Tax shelters offered high income taxpayers an easy way to reduce and even eliminate federal income taxes at the individual level. The growing tax avoidance schemes, many questionable in nature, threatened to collapse the U.S. tax system. Hence the need for tax reform and the Economic Recovery Tax Act of 1981 (ERTA). New rules cannot keep a tax professional down. Real estate was once again the favorite tool for reducing taxes. Enter cost segregation. Couple that with bonus depreciation and the automatic change of accounting method using Form 3115 , and you have a recipe for serious tax reduction. The tax shelters of the 1970s were often questionable. Cost segregation is still a valid way to accelerate deductions for income property owners. But none of that compares to the tax benefits available under the Inflation Reduction Act of 2022 (the IRA).
Looking to write off your favorite wine? Better yet, how about deducting it while lacking the receipts?
For nearly a century, freewheeling salespeople, hobnobbers, and schmoozers alike have treated potential customers and employees to fine dining and entertaining all while seeking the maximum tax break in the process with minimal substantiation.
While proving these expenses has certainly gotten easier with technology, smart planners have made use of the so-called Cohan rule to enjoy the deductions without the paperwork nightmare. Want to make use of it yourself? Read on to learn more.READ MORE
Any Port in the Storm – Tax Strategies for Boat Owners (Part 1 of 2)
Ever thought of using a recreational vehicle like a boat to lower your taxes? Yes, it’s possible using the right strategies, and there’s no time like the present to make that happen. Even more than pre-pandemic taxpayers may be considering buying their own island. Those for whom buying an actual island is beyond the budget may be considering buying a boat or an RV for use as a residence, an office, or both. Whatever the type of use, there are tax strategies available for boat owners if they meet the requirements. As with any tax strategy it is important to have a full understanding of the requirements to ensure the deduction is legal and to ensure the taxpayer can substantiate the deduction should the tax authorities examine the return. This is the first of two articles discussing the tax strategies available to boat owners. Part 1 focuses on using a boat as a residence, but if that doesn’t meet your needs, stay tuned because Part 2 will cover boats for business use (including as a home office). Why not consider both options and see how your tax savings can help fund your floating condo? Keep reading to learn more.Read More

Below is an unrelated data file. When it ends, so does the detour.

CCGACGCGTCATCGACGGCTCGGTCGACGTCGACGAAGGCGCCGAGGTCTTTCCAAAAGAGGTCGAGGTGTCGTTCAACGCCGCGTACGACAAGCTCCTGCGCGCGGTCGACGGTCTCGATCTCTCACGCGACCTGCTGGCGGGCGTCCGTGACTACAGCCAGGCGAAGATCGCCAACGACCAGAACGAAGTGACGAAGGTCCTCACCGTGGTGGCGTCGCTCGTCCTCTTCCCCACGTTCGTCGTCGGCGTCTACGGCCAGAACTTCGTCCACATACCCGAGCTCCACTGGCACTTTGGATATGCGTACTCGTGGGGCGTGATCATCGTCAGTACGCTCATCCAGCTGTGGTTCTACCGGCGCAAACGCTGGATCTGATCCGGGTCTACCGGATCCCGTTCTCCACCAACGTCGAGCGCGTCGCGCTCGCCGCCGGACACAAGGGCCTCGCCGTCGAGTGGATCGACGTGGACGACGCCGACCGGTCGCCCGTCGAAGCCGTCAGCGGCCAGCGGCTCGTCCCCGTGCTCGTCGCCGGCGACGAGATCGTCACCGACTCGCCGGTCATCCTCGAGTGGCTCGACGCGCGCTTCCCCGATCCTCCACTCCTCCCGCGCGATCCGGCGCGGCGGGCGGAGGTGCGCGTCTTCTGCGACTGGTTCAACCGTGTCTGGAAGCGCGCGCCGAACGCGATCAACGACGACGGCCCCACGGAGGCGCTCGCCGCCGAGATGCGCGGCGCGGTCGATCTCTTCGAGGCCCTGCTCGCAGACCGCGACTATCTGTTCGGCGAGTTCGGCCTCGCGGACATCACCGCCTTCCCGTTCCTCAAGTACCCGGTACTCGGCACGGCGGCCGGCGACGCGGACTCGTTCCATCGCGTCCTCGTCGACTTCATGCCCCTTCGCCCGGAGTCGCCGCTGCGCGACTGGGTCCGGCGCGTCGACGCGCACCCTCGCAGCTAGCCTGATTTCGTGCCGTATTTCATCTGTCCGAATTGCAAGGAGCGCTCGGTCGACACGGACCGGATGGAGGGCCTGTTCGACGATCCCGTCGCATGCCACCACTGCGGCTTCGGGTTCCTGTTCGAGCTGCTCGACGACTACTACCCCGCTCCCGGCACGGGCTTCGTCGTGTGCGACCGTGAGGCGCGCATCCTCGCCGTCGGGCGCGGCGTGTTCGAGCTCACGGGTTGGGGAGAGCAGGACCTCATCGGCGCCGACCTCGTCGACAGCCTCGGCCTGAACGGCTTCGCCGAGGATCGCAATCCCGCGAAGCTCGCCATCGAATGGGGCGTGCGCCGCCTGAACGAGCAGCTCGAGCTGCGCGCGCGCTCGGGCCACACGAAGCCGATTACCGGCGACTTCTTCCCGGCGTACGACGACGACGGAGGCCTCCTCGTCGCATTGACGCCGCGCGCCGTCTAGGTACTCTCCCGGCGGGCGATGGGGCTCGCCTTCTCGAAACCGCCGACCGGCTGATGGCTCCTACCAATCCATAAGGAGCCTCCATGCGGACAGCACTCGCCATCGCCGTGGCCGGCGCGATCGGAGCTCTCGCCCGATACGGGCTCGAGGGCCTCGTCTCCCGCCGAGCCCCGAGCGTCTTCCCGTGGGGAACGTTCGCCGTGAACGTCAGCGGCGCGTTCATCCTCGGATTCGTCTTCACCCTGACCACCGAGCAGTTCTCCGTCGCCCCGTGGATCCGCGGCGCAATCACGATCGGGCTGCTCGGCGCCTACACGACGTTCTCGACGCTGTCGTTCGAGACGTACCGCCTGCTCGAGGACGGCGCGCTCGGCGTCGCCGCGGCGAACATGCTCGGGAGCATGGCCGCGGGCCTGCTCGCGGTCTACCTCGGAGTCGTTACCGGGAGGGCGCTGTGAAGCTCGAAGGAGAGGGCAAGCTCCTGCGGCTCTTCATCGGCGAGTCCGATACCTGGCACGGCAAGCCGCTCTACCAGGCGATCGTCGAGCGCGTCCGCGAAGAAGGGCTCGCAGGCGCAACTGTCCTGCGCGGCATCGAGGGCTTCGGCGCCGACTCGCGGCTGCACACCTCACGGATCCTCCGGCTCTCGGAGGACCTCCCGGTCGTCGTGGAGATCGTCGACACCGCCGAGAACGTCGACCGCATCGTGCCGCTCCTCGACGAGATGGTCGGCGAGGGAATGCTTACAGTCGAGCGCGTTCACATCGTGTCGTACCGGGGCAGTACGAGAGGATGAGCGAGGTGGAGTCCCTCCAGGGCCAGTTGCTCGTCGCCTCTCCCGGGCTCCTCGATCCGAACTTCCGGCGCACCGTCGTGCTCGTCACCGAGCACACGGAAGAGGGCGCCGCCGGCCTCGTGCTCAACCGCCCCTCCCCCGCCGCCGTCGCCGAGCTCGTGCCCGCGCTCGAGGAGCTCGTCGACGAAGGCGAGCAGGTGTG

Can I Double Dip? Qualifying for Both PPP Forgiveness and COVID-related Tax Credits
Question: Is it possible to qualify for both PPP forgiveness and COVID-related tax credits? Answer: The short answer, of course, includes, “it depends.” We were fortunate that the Consolidated Appropriations Act passed in December 2020 made it so that businesses that received PPP loans may now be eligible for the Employee Retention tax credits retroactively. The tax credits are great – a dollar for dollar reduction of tax, and for 2020 the value is up to $5,000 per employee! It is a credit against the employer’s share of the Social Security tax, but it is refundable, so if the amount of the credit is more than the tax, you’ll get free cash from the IRS. In addition, we’ve discussed previously in Think Outside the Tax Box about paid leave tax credits and even how to get them if you are a small business. These credits are also applicable even if you received PPP forgiveness provided you otherwise qualify. Here’s where it gets complicated. You can stack the benefits, but you can’t double dip. While no one likes a double dipper at the snack bowl (especially during COVID) there are ways to get the benefit from forgiven PPP funds and tax credits allowing you to have your chips and “dip” them too. Keep reading to learn how to legally take these benefits.Read More
Other State Taxes to Consider During Relocation – Not Just Income Tax!
Looking to save money by moving to a low tax state? If so, determining how much you will save in taxes by moving is a question many people are often asking that doesn’t have a simple answer. Many people miss out big time because they simply think about state income taxes. However, there are so many other types of taxes that can be just as important when thinking about moving to a new state. Simply because a state has low (or no) income taxes doesn’t necessarily mean it’s a low overall tax state. Other taxes such as sales tax, payroll tax, and property tax can have just as big an impact on your taxes as the traditional income tax. Don’t get hit with unexpected “stealth taxes,” when moving to a low tax state, while state tax free states are great, out of the seven states without an income tax, three are not in the top 10 lowest tax burden states. Keep reading to learn how to choose the lower tax places to live.Read More